|Published online: December 16, 2015||$US5.00|
Foreign language classroom assessment practices are a mystery, at least in Belgium. The present case study aims at shedding light on Belgian foreign languages teachers’ assessment practices in secondary education. I interviewed seven teachers to know what they assessed and how often they assessed it. I also analyzed the legal provisions that teachers have to respect when they assess. The results show that teachers assess four communicative skills—listening, reading, writing, and speaking—as legally required, but also reveal that they frequently assess vocabulary and grammar, sometimes in ways that are not permitted. Furthermore, they spend a considerable amount of time assessing those skills without even being aware of it. Since these assessments only aim at verifying that the students master the skills, it may be worth investigating whether some assessments are not redundant so as to devote that time to a more productive task.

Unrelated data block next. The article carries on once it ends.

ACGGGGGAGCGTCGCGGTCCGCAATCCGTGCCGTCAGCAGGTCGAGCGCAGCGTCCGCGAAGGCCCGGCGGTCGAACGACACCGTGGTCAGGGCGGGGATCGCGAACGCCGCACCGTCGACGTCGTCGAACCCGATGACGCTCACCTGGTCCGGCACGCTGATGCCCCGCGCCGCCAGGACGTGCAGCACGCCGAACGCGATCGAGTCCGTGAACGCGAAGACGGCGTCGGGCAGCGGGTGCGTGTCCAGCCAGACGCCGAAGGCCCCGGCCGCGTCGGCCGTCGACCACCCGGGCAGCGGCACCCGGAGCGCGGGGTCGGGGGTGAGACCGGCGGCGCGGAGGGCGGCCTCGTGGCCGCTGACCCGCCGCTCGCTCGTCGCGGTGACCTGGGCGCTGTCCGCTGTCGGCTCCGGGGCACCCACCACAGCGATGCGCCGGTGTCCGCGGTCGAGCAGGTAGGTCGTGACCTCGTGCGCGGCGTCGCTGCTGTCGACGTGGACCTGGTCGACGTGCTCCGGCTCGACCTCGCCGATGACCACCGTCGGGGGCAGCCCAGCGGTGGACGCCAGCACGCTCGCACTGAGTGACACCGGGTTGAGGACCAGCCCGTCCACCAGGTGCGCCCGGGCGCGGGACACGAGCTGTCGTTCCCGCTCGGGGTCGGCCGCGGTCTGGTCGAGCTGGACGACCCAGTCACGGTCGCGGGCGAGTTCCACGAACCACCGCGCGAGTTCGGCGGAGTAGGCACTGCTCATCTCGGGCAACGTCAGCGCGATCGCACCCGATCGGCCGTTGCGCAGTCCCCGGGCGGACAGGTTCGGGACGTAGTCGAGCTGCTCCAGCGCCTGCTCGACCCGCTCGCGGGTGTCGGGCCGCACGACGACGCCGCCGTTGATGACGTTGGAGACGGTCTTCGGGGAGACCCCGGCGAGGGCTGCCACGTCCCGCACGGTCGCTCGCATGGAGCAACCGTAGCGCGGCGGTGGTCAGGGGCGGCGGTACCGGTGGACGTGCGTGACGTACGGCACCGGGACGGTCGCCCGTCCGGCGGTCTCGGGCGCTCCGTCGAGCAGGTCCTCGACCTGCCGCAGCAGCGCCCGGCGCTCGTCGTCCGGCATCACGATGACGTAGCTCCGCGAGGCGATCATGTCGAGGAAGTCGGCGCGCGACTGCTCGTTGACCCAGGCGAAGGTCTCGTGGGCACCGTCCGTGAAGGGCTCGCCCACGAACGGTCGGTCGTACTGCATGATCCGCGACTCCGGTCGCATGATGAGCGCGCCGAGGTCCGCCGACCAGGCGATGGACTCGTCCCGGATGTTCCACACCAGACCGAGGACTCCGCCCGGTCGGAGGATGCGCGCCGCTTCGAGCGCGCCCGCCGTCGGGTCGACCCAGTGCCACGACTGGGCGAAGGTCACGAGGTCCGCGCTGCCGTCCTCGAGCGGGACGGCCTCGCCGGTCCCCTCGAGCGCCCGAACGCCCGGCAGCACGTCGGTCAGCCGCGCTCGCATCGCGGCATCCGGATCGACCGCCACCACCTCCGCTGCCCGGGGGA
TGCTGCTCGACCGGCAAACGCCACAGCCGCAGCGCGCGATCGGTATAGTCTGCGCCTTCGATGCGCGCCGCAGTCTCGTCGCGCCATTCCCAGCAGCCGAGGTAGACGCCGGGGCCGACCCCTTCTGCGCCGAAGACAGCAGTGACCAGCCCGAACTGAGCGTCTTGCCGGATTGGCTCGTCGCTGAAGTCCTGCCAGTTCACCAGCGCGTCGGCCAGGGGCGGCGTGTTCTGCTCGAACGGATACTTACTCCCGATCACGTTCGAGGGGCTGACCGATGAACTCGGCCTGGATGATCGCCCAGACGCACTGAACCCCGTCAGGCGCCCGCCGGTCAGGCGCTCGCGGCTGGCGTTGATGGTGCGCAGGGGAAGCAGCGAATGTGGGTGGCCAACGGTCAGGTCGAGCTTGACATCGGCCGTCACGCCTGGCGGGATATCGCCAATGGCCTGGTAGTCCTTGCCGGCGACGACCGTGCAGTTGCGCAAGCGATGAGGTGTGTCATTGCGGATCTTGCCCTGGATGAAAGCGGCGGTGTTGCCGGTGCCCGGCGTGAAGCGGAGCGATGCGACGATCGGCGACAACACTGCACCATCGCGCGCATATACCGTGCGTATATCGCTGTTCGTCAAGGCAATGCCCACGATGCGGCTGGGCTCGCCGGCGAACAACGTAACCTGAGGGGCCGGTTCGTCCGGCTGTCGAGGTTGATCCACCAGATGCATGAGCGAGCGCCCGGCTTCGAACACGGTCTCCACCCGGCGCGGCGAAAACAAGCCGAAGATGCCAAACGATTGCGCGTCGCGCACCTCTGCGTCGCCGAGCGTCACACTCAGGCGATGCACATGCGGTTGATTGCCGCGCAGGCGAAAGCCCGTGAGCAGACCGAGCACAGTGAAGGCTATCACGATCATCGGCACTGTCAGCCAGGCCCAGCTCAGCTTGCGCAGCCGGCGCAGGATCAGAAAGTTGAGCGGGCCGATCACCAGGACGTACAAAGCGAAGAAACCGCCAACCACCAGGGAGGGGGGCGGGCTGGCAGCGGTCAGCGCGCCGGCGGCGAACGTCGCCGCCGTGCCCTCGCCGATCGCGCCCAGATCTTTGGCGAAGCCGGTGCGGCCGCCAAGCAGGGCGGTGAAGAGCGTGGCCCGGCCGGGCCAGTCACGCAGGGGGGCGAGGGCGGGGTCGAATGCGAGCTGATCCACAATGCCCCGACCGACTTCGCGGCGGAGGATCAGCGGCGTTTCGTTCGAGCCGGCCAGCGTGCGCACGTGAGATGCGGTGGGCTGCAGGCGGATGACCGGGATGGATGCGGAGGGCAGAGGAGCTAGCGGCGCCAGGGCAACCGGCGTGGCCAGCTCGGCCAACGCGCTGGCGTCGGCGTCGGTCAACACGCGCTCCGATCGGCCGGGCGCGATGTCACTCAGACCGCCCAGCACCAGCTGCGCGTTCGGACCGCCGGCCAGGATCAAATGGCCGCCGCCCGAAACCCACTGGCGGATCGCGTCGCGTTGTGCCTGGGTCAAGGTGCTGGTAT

|Keywords:||Second Language Acquisition, Assessment, Curriculum|
The International Journal of Pedagogy and Curriculum, Volume 23, Issue 2, June 2016, pp.1-8. Article: Print (Spiral Bound). Published online: December 16, 2015 (Article: Electronic (PDF File; 495.289KB)).
PhD Researcher, Département de langues et littératures modernes, Service de didactique des langues modernes, University of Liège, Liège, Belgium, Belgium